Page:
Forgot to add - you need the 15" chin spin. 11" is too small and will cause the chin to arch is back in an unnatural way.
    Dopetastic moderator S.

  7. #7

    Re: Important Information on Chinchillas

    Here are the chin cages I built using melamine, pine, and hardware cloth. There are 8 cages total for eleven chins. Each cage cost about $50 in materials.

  8. #8
    Cavy Slave
    Oct 29, 2006
    Sherman Oaks, California

    Re: Important Information on Chinchillas

    love love love
    i have 2 mansions from them and they actually cost less than pet store cages!
    I'm so glad you put up this thread about chinchillas.
    A lot of people just see how cute they are, but like guinea pigs, some like to be handled, some don't. My 4 girls love to be petted, but hate to be held!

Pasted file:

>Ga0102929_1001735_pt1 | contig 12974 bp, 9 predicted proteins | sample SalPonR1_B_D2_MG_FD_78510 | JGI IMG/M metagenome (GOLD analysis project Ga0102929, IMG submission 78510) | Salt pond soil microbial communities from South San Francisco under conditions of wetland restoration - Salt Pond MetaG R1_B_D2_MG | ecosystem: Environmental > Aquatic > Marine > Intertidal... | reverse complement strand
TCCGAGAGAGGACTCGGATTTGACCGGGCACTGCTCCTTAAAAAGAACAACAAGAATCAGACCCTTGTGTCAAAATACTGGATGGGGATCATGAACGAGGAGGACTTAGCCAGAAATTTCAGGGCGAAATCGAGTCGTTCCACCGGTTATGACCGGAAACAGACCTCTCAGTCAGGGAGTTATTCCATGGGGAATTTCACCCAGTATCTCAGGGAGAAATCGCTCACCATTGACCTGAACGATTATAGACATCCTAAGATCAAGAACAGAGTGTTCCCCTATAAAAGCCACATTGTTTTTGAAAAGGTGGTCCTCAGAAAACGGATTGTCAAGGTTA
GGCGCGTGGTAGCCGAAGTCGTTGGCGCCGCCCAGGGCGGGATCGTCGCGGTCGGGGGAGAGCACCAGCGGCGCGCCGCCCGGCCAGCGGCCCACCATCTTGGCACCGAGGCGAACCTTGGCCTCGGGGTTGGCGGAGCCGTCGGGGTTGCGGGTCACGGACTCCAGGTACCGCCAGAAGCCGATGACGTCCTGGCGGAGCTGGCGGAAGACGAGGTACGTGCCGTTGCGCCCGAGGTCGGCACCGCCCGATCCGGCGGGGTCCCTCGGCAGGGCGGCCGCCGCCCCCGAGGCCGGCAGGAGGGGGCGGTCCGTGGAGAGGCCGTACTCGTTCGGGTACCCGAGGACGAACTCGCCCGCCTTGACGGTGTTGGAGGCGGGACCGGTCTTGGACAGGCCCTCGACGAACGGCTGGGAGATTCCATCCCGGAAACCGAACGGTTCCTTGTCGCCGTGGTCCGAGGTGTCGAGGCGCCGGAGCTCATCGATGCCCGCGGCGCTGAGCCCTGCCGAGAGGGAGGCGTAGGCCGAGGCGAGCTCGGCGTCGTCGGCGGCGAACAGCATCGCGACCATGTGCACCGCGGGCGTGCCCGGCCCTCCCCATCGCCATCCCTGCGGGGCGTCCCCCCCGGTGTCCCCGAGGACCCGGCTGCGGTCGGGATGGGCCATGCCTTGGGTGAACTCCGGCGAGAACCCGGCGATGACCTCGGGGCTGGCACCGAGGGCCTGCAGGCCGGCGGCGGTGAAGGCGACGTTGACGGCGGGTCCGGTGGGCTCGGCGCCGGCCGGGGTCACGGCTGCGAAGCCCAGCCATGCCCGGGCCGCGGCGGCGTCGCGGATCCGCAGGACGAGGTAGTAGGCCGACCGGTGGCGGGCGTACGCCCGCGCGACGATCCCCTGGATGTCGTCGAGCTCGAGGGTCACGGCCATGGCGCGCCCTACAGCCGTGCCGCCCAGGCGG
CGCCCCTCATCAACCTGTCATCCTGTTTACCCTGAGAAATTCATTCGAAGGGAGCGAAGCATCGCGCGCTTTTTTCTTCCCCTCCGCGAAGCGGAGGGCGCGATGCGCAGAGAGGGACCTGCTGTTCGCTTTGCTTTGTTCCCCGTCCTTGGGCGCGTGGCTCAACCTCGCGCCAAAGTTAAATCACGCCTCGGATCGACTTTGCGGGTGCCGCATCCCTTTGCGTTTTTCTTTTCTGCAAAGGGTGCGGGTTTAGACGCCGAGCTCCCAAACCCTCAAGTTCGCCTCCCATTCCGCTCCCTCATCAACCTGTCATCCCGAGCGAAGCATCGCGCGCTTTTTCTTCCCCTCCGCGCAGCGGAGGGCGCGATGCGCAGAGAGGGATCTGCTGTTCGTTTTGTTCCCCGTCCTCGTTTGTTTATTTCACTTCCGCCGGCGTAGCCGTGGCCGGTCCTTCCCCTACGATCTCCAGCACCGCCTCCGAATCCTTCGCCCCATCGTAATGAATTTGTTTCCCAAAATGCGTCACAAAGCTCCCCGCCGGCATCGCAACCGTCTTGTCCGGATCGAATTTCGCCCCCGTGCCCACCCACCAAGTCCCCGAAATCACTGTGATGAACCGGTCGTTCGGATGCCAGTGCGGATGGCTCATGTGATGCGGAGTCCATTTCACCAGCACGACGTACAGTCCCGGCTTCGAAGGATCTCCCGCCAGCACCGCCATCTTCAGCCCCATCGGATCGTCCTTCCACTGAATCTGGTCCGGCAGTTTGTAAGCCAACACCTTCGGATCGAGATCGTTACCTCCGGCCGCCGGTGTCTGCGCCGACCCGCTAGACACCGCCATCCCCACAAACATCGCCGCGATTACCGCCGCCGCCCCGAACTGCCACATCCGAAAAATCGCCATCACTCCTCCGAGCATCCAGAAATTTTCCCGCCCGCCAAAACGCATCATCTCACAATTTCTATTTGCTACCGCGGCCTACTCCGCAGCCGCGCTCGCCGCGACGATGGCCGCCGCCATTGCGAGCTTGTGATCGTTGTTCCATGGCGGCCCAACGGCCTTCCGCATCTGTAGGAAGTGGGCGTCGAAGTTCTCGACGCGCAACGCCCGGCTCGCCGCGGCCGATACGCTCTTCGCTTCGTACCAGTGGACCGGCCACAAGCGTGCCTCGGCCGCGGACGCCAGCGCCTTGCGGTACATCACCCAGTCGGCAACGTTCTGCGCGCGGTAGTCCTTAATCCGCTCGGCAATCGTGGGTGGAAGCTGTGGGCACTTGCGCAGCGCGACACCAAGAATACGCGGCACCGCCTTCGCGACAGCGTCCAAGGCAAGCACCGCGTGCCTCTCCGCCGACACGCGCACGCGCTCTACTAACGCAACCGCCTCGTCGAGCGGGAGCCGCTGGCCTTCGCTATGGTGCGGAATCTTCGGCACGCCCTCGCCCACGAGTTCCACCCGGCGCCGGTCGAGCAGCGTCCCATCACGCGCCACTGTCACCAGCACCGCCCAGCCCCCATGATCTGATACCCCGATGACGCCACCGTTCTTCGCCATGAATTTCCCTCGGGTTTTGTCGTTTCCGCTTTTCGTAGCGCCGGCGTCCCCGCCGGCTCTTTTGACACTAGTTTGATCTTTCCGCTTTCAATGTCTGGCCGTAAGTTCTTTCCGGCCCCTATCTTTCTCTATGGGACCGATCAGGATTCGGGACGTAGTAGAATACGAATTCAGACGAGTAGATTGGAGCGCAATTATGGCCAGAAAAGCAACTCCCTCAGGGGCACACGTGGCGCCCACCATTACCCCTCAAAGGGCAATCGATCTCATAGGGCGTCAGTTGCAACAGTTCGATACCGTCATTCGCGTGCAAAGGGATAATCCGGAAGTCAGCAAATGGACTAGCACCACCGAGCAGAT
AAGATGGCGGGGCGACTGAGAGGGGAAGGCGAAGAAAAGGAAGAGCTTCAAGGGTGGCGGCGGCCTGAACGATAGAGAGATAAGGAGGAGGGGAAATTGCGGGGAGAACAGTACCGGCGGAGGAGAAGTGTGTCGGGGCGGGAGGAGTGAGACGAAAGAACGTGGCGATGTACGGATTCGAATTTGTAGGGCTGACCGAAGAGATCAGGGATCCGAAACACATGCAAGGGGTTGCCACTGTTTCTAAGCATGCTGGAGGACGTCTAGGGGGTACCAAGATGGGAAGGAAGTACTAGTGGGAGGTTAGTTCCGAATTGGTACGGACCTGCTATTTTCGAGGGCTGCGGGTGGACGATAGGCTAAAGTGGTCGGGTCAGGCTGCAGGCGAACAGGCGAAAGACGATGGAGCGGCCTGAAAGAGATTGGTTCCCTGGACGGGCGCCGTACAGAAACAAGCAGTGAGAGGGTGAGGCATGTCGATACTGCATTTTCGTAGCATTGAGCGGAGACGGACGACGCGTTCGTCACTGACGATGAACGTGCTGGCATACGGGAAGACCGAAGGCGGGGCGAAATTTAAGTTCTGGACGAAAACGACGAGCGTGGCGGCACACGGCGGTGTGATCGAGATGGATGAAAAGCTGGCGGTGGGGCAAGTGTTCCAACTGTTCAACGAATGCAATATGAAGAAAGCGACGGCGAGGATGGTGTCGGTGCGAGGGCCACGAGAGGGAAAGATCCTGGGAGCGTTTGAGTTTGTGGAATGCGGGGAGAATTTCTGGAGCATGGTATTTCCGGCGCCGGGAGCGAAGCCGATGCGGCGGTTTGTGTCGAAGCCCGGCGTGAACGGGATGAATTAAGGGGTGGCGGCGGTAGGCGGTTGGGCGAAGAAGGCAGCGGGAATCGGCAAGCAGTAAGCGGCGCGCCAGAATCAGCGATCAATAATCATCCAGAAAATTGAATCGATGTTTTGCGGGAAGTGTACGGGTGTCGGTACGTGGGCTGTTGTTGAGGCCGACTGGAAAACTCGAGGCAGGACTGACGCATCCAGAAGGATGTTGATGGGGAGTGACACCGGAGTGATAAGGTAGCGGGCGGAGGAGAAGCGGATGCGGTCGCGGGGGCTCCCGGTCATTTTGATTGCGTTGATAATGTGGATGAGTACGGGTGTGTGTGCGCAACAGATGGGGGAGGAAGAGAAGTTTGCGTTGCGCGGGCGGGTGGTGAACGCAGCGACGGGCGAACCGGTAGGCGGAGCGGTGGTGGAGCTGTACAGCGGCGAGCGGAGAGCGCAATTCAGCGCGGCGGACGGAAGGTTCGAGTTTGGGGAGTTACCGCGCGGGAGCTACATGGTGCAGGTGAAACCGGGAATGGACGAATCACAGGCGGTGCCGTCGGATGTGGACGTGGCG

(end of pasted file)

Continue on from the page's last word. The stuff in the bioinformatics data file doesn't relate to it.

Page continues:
Anyways, if you look in my photo gallery, you will see that one of my girls is best friend with my guinea pig Minty, but as you said , as much as they get along, they should not be housed together.
    Mainly because of their diet being so different, but also their housing is different.
    Pigs love a lot of floor, and chins love a lot of height for hopping!

    Anyways, I'm rambling! I just wanted to say hi to another chin owner and say great job on this thread!

  9. #9
    Cavy Star Fay's Avatar
    Jul 06, 2006

    Re: Important Information on Chinchillas

    Are there any good chinchilla care websites out there? I think of getting a chinchilla in the far away future and I figured it's never to early to start learning about them. I'm doing the same with cat care as I want a cat in the future as well. So any good quality info would be highly appreciated!

  10. #10

    Re: Important Information on Chinchillas

    Quote Originally Posted by Fay View Post
    Are there any good chinchilla care websites out there? I think of getting a chinchilla in the far away future and I figured it's never to early to start learning about them. I'm doing the same with cat care as I want a cat in the future as well. So any good quality info would be highly appreciated!